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London Lives: Whispers in the Museum
This episode of our London Lives podcast series centres around the diverse world of work in London. As a family explore the Museum of London, voices call out to them, eager to share stories of their working lives in the city and beyond.
In this episode of London Lives, storyteller Mara Menzies tells an enchanting tale of one family’s visit to the Museum of London. As they wind through the galleries, marvelling together at familiar tools and uniforms, they find a solitary object. Whispers of the past grow louder. Inspired by an IBM electric typewriter held in the Museum of London collection, we hear from Helena, Derek and Hubert about their rich and diverse working lives in London. We invite you to listen in wonder and consider your own working lives.
Click on the white arrow in the orange circle below to play this episode.
Hello everyone and welcome to our podcast, London Lives. My name is Mara Menzies and I am a storyteller. And one of the reasons that I love my job is because it allows me to both hear and share some incredible stories, and this podcast is all about stories. Marina and Amy from the Museum of London asked me if I could create a story inspired by the theme of work. They gave me some images, including one of an IBM electric typewriter. Perhaps some of you listening to this used to work with one yourselves? I can imagine the clickety clack of the keys. I also listened to some lovely interviews with three wonderful people – Derek, Hubert and Helena – who all spoke about their experiences of work.
I took all these things and began to weave them together, creating a story. As you listen to it, it may bring back some memories. Maybe you have lived a similar life to the people in this story, or maybe the stories will make you think of yours. What kinds of things did you get up to at work?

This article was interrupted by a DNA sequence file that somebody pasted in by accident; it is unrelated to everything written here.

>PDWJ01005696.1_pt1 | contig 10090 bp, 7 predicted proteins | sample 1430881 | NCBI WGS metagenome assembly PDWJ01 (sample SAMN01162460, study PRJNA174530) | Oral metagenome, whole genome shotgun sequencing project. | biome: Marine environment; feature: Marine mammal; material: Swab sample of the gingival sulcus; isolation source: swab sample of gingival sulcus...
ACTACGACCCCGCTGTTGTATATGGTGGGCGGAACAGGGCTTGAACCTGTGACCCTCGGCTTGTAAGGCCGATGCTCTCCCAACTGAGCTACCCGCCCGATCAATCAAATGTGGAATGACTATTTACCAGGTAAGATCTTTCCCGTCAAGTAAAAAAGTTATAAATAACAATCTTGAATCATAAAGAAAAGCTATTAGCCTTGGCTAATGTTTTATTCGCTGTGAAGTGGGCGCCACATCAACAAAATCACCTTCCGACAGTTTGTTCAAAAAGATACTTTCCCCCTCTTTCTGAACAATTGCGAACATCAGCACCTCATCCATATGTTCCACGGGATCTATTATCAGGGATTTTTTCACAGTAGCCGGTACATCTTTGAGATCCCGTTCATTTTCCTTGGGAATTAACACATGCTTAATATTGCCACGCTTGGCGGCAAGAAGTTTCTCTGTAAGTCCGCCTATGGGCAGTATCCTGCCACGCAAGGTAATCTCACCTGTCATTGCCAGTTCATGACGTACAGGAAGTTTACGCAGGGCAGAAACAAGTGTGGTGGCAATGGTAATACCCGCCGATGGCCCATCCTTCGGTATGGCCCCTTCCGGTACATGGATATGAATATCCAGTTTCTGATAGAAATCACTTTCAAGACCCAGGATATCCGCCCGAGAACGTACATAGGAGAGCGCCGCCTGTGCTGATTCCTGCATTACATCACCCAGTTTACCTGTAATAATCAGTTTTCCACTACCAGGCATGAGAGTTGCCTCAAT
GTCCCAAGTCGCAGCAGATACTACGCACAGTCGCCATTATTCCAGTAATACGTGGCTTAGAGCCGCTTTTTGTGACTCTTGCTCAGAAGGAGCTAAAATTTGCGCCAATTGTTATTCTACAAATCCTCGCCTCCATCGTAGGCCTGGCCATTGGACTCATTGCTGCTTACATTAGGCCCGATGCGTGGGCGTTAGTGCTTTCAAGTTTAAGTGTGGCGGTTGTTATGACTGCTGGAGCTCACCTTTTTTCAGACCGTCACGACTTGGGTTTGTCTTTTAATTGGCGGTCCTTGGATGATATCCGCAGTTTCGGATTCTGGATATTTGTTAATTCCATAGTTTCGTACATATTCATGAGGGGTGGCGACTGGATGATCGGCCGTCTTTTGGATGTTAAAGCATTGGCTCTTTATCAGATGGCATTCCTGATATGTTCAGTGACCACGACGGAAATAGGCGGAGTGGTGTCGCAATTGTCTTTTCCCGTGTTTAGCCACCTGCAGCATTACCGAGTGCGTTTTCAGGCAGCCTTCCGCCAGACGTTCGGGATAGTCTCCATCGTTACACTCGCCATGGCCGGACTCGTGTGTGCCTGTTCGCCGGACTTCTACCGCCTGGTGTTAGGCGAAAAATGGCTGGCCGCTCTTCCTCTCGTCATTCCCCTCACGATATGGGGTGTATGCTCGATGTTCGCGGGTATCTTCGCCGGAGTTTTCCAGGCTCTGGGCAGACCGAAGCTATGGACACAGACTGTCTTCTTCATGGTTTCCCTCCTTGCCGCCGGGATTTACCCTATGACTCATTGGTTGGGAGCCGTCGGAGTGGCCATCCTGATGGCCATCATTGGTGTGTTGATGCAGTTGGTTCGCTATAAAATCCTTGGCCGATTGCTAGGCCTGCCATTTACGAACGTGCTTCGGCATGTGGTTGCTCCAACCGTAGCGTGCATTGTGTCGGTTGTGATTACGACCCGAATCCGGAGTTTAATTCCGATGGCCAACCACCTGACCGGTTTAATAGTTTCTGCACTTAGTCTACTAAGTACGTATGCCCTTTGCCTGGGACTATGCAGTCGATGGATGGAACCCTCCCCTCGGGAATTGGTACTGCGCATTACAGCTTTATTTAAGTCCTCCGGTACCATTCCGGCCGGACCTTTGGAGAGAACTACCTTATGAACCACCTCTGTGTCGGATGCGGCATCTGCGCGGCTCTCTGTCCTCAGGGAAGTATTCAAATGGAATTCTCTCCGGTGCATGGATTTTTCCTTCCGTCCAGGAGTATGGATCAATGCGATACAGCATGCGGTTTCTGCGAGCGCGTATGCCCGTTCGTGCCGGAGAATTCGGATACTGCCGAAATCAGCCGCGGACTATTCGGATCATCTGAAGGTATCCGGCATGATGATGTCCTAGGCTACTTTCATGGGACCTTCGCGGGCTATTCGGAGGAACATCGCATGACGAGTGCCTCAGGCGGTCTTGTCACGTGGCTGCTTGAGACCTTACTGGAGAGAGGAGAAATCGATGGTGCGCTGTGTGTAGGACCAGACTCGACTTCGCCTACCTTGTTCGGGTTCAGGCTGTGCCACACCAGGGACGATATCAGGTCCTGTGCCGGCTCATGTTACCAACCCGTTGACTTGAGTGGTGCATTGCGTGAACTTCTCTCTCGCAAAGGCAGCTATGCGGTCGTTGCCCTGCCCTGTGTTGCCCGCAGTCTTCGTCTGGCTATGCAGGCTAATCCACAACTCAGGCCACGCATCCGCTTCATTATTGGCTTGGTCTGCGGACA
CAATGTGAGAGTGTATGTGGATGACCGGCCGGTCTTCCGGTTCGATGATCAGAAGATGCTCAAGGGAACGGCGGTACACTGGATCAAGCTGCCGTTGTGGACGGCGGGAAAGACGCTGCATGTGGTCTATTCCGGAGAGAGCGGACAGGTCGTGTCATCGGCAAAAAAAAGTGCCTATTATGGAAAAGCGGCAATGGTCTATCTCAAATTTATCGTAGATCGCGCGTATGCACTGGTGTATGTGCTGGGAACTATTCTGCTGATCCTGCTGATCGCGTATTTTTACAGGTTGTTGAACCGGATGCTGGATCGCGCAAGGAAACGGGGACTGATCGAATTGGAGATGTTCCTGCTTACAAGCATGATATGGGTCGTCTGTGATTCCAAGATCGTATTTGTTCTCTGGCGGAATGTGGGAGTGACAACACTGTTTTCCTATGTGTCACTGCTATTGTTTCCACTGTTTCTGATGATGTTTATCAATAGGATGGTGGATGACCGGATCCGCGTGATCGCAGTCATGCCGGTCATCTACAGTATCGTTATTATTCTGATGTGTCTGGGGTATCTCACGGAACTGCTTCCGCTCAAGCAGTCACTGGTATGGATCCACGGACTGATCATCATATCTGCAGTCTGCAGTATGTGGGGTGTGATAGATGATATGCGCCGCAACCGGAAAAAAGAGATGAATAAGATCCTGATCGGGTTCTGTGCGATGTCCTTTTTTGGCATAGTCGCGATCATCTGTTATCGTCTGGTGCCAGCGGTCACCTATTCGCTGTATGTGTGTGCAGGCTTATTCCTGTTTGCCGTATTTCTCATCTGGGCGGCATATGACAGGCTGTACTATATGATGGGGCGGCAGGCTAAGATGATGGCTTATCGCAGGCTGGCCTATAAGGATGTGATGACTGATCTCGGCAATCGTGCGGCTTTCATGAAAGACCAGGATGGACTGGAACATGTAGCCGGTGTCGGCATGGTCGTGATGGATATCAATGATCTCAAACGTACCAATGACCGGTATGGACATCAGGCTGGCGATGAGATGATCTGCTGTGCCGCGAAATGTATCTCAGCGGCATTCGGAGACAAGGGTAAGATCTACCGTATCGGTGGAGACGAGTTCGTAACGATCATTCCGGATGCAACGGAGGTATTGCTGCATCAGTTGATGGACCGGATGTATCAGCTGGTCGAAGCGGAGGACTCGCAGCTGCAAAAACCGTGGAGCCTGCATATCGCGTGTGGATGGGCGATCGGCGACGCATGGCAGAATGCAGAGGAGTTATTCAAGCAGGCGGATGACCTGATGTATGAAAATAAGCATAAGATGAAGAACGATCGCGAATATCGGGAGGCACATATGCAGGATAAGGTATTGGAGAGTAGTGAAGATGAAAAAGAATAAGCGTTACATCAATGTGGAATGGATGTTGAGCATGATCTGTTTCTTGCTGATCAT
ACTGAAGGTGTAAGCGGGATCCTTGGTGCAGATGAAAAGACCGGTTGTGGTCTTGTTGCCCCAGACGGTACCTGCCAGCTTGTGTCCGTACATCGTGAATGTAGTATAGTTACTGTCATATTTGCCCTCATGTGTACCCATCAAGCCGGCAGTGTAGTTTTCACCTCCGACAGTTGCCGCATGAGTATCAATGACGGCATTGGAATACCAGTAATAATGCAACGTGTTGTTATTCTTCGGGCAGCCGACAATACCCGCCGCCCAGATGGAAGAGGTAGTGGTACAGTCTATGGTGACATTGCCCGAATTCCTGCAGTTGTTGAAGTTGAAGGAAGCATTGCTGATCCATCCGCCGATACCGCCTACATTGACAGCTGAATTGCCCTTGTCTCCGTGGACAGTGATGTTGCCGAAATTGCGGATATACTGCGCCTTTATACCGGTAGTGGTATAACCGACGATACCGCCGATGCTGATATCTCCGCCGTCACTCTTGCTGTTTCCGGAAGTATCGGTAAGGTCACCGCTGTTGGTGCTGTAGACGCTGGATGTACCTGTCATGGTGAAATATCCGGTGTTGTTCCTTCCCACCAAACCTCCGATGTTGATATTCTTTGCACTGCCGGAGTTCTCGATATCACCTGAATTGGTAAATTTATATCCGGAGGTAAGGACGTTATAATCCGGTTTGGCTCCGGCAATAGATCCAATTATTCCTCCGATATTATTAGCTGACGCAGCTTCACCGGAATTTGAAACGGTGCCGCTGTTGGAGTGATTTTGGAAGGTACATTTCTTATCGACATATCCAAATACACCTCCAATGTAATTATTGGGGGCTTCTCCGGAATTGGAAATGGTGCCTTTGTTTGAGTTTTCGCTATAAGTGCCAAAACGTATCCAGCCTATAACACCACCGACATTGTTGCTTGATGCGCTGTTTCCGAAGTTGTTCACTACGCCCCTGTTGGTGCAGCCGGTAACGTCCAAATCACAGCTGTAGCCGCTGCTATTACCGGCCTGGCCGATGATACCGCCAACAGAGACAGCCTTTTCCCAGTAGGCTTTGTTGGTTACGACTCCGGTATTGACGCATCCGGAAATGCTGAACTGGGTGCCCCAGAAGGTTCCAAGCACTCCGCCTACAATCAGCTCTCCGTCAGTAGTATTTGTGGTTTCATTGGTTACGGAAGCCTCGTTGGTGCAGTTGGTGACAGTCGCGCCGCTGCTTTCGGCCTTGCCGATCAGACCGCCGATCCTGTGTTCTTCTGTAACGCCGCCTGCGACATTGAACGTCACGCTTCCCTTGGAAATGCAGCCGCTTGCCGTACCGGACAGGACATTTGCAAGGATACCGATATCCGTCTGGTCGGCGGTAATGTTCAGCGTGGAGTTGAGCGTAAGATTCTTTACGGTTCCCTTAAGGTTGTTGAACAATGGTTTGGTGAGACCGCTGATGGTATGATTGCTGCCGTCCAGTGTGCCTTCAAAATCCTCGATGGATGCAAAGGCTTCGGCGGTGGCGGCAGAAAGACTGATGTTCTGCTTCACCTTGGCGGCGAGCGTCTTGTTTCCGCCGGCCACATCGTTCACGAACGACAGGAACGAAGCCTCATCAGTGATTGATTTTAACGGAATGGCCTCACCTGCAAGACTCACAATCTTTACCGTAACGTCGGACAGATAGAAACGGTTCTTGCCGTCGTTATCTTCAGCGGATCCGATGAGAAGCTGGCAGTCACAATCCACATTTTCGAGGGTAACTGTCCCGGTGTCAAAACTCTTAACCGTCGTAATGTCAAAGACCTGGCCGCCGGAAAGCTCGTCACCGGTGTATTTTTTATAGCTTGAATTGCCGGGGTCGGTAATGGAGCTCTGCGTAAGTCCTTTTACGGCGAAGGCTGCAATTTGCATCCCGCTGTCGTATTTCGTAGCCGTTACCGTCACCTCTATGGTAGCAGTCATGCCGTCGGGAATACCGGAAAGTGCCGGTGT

There are often magical words at the beginning of a story. The second you hear them, you know that you are going somewhere different – somewhere special. Here we go…
Once upon a time, there was a family. They wanted to have a day out together and decided to visit the Museum of London, so that they could learn about all the wonderful things that had existed in the past. It was a cold November day, but luckily for them it was dry and pleasant. Everywhere they looked, they saw the trees reaching their skeletal, finger-like branches up into to the sky. The last of the autumn leaves tumbled gently to the ground, creating a thin red, orange, and brown carpet beneath their feet. They climbed the stairs that led to the entrance of the museum and in they went.
They were greeted warmly and given a map so they could easily find their way around. The museum was full of glass cabinets containing weird and wonderful objects. The little boy in the family was full of questions.
‘What’s that?!’ he asked, looking at a long-handled tool. His mother told him that it was used by glass makers to make beautiful vases and trinkets and to handle the burning liquid glass.